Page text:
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Halldór Laxness: Brekkukotsannáll (The Fish Can Sing)

If you have read Heimsljós (World Light), you will be familiar with the style Laxness uses in this book, a sort of childish, mocking satire. The narrator is Alfgrim Hansson. His mother had arrived at Brekkukot, the house of Bjorn of Brekkukot, a man generous with his hospitality. She gave birth to Alfgrim – she wanted to call him Alf and Bjorn’s wife wanted to call him Grim so they compromised – and then set off to America, without her son, leaving him in the foster care of Bjorn and his wife, who bring him up. They are good foster parents, though he calls them grandparents. He is destined for a career as a fisherman of lumpenfish but a few things change that.

The first is Gardar Holm, the son of his foster-mother’s cousin, Kristine, to whom Alfgrim carries milk. Gardar Holm has been sponsored by Gudmundsen, the local store owner, in a career as a singer and apparently is having a very successful world-wide career, singing in all the famous venues of the world. When he is rumoured to be visiting his hometown, there is a lot of speculation about him. Alfgrim gets to meet him on his visits and sees how rich, well-dressed and generous he is. Gardar gives him and Gudmundsen’s daughter expensive cakes and even gives Alfgrim his expensive shoes. But, when it is announced that he is to sing, he always seems to disappear at the last moment. It is he who encourages Alfgrim to become a singer and to search for the one pure note. But we soon start to wonder if he really is a famous singer. Miss Gudmundsen is in love with Gardar but flirts with Alfgrim, who does not like women but it is her encouragement that leads him to a change in outlook. The third decisive factor is his education. His foster-parents are happy for him to have an education but only if it leads to a career in the church but he does very well and is top in his class.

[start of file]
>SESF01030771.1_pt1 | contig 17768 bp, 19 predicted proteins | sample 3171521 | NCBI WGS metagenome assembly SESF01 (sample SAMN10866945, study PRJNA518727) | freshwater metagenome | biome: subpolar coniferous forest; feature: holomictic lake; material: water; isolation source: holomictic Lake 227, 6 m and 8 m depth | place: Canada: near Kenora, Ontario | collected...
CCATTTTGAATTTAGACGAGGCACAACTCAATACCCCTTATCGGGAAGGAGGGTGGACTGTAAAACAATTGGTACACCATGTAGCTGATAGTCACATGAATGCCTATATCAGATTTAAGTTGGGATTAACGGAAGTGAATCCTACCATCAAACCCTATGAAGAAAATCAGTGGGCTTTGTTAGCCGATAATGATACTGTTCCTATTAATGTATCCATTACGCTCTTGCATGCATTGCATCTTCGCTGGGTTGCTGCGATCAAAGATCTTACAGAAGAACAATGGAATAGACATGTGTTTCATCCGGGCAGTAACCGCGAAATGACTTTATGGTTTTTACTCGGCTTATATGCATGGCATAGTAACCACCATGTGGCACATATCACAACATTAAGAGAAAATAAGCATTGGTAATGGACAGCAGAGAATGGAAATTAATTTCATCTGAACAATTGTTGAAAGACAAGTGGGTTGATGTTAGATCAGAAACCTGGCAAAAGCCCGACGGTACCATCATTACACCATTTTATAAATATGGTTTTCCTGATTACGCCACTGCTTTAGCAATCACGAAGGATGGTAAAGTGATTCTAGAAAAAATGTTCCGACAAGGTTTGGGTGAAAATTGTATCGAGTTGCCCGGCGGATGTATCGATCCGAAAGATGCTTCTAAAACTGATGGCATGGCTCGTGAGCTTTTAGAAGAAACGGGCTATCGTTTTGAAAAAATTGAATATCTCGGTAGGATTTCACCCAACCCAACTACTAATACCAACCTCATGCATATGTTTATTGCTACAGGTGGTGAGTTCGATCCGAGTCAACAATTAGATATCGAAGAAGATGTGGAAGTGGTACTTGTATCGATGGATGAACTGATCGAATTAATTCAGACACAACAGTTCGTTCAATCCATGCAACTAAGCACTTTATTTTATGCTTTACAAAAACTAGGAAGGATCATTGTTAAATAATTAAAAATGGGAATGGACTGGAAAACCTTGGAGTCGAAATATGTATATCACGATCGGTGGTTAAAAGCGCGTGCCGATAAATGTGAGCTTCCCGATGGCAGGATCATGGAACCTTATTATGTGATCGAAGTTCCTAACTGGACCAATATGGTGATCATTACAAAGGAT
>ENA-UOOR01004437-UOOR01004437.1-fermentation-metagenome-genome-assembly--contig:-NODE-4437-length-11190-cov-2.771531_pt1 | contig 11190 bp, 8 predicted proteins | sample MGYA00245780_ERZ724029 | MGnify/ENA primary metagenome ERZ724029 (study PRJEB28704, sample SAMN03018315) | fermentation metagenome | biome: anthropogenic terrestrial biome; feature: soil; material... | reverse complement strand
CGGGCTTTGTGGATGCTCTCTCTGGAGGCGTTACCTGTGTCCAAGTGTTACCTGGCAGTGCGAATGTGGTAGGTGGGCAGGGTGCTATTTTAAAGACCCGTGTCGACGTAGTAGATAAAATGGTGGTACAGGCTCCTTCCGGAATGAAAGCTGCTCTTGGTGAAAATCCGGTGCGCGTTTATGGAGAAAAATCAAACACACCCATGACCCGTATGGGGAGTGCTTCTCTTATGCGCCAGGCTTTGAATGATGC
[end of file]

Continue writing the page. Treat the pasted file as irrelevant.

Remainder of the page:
As well as the main characters, Laxness peoples his novel with his usual cast of strange characters, particularly those that visit Brekkukot, such as the woman who writes out characters from a strange Himalayan language and used to be Horace’s mistress. Her husband learns everything about medicine and psychiatry as well as about the history of the periods in which she lived to help her but it is Alfgrim’s special touch that finally cures her. This is another fine novel from Laxness, told with wit and charm, peopled with unusual characters but also those that are essentially decent, albeit with their foibles and, as always, Laxness has a good story to tell.

Publishing history

First published 1957 by Helgafell
First published in English 1966 by Methuen
Translated by Magnus Magnusson